After-school and outdoor childcare facilities are managed by the OIB (Office for Infrastructure and Logistics in Brussels) for children of parents working in the EU institutions in Brussels. The main problem is the lack of capacity. The OIB should allocate far more resources to this sector to meet the demand. We would like to bring this about through the Council staff representative on the Committee on the Management of the Early Childhood Centre.
Sports and Leisure Centre
Our Sports and Leisure Centre, which is directly managed by the Staff Committee, has been closed for a long time because of COVID-19. This was inevitable.
When it is possible, the Centre’s reopening will again allow it to play its crucial role in the health, relaxation, development and social life of its many users.
Union Syndicale and the FFPE wish to continue developing more sports and cultural activities, so as to meet the needs and wishes of staff.
In addition, we want to negotiate with the administration the right for staff to do two hours of sport per week during working time. This is essential in the long term in order to promote health, and will have a great benefit in terms of our productivity. It’s a win-win.
We have health insurance (JSIS) and accident insurance cover, guaranteed by Articles 72 and 73 of the Staff Regulations.
However, the regulatory texts are somewhat outdated, and certain societal developments or advances in research and medical practice are not reflected in these.
Union Syndicale and the FFPE wish to help update these texts through the work of the Management Committee for Sickness Insurance, on which the Staff Committee has its representative.
We believe that it is legitimate and vital to ensure better health and accident insurance cover for colleagues covered by JSIS.
A provisional assessment of the shortcomings of our health insurance reveals the following:
· Insurance cover for care needs (either because of old age or disability) is insufficient
· Reimbursement of costs due to a disability, and which are not directly medically related, must be guaranteed.
· Reimbursement of costs for complementary and alternative therapies must be improved.
· A genuine, preventive rather than a purely curative approach, which is in line with EU public health policy and recommendations, should be developed. For example, all recommended vaccines should be free of charge.
· The definition of ‘serious illness’, giving entitlement to full reimbursement of costs, must be reviewed. Any essential treatment should be free of charge.
· Reimbursement of costs due to psychological and mental illnesses should be improved.
· Reimbursement ceilings must be updated and indexed. This needs, for instance, to be applied to certain dental and implant costs, the reimbursement ceilings for which are too low and do not take actual costs into account.
Moreover, the health insurance fund should be managed jointly between employers and members, who co-finance the fund. At present, all decisions are taken unilaterally by the PMO or the Appointing Authorities, after the Management Committee has issued a purely advisory opinion. Staff representatives are on this Committee and should - as representatives of members - have as much say as employers.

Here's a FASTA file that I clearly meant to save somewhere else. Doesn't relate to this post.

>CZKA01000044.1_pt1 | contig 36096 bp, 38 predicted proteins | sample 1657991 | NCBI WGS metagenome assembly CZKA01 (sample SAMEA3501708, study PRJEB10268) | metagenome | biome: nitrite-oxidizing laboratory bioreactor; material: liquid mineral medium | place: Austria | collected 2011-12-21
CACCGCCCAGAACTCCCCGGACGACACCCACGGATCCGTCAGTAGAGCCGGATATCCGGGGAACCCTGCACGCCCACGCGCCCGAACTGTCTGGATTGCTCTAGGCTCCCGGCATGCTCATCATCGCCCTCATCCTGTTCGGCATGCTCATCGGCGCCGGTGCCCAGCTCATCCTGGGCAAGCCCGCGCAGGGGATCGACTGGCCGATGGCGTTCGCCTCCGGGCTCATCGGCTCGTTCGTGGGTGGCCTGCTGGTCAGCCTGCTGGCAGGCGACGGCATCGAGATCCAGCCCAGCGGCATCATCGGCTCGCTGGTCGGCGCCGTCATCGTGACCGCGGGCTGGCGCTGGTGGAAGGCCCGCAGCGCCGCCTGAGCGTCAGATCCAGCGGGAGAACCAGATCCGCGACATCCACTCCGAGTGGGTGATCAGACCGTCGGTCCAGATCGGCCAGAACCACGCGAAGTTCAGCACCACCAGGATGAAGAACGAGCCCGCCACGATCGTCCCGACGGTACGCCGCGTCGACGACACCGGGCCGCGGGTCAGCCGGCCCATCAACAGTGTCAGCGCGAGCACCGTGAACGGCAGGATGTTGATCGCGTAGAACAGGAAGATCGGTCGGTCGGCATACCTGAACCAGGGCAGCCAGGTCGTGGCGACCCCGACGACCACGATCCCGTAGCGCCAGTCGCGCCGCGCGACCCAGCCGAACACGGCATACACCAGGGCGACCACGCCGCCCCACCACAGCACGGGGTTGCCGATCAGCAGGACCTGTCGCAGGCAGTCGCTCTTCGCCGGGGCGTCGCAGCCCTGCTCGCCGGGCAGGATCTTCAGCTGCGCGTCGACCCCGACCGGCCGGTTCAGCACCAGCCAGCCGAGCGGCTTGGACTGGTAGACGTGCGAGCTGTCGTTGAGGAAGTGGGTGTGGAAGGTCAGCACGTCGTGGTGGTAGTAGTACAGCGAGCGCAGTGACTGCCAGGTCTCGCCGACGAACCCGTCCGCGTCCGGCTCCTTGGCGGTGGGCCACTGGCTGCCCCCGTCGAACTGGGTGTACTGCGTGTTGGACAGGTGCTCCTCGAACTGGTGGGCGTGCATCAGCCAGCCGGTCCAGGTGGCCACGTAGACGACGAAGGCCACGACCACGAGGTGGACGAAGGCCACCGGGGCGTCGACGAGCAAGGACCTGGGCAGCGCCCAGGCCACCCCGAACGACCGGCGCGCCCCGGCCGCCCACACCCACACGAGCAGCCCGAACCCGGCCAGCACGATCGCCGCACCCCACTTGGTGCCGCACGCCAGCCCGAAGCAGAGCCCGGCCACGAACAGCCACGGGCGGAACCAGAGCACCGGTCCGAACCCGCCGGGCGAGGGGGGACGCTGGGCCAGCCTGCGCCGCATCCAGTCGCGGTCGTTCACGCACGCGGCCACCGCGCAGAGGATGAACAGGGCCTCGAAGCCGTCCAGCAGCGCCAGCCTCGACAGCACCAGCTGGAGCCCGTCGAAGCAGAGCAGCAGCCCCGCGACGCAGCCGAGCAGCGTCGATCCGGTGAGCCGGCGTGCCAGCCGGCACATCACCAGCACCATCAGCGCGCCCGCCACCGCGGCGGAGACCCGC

Carry-over of annual leave
As a rule, according to the Staff Regulations, any day of leave not taken within a calendar year is lost, with the exception of 12 days, which can be carried over to the following year.
Leave days that could not be taken owing to the requirements of the service may be added to the 12 days carried over.
A few years ago, the Court held that these excessively restrictive rules violate employees’ fundamental rights. If a colleague is prevented from taking annual leave on account of a long medical absence, he/she must also be able to carry over the leave not taken.
The GSC has applied this ruling very restrictively, limiting it to cases of long-term sick leave only. It has so far refused to apply this to cases of maternity leave, parental leave, etc. However, such leave is also beyond the colleaguesʼ control, and may result in loss of annual leave.
Union Syndicale and the FFPE call for staff to be able to carry over their annual leave in these cases, too.
The situation of the four Brussels European Schools remains precarious. They are massively overcrowded and there is reason to believe that category I pupils (in principle, the dependent children of officials and other servants of the institutions) will no longer be guaranteed a place in these schools.
Although there is a project in place for a fifth European School, which could help relieve the pressure on the system, its progress has been stalled and the Belgian authorities are often slow in addressing specific needs.
An additional problem is the issue of teaching provision, particularly in English. It will now be difficult to guarantee teaching by mother tongue teachers in the English-speaking section, as well as in subjects taught in English for pupils in the other sections. In addition, and since the start of the pandemic, several sections have struggled to find teachers interested in a secondment in Brussels. This raises the wider question of the attractiveness of working conditions for teachers in the European Schools.
Union Syndicale and the FFPE propose that the Council’s Staff Committee become actively involved in addressing these problems, thereby supporting the parents’ associations. The Staff Committee would do well not to continue leaving the Commission’s Staff Committee to handle these matters on its own. The issues also need to be tackled head on by the Council’s Staff Committee.
Further strengthening of the GSC's anti-harassment policy through tackling psychosocial risks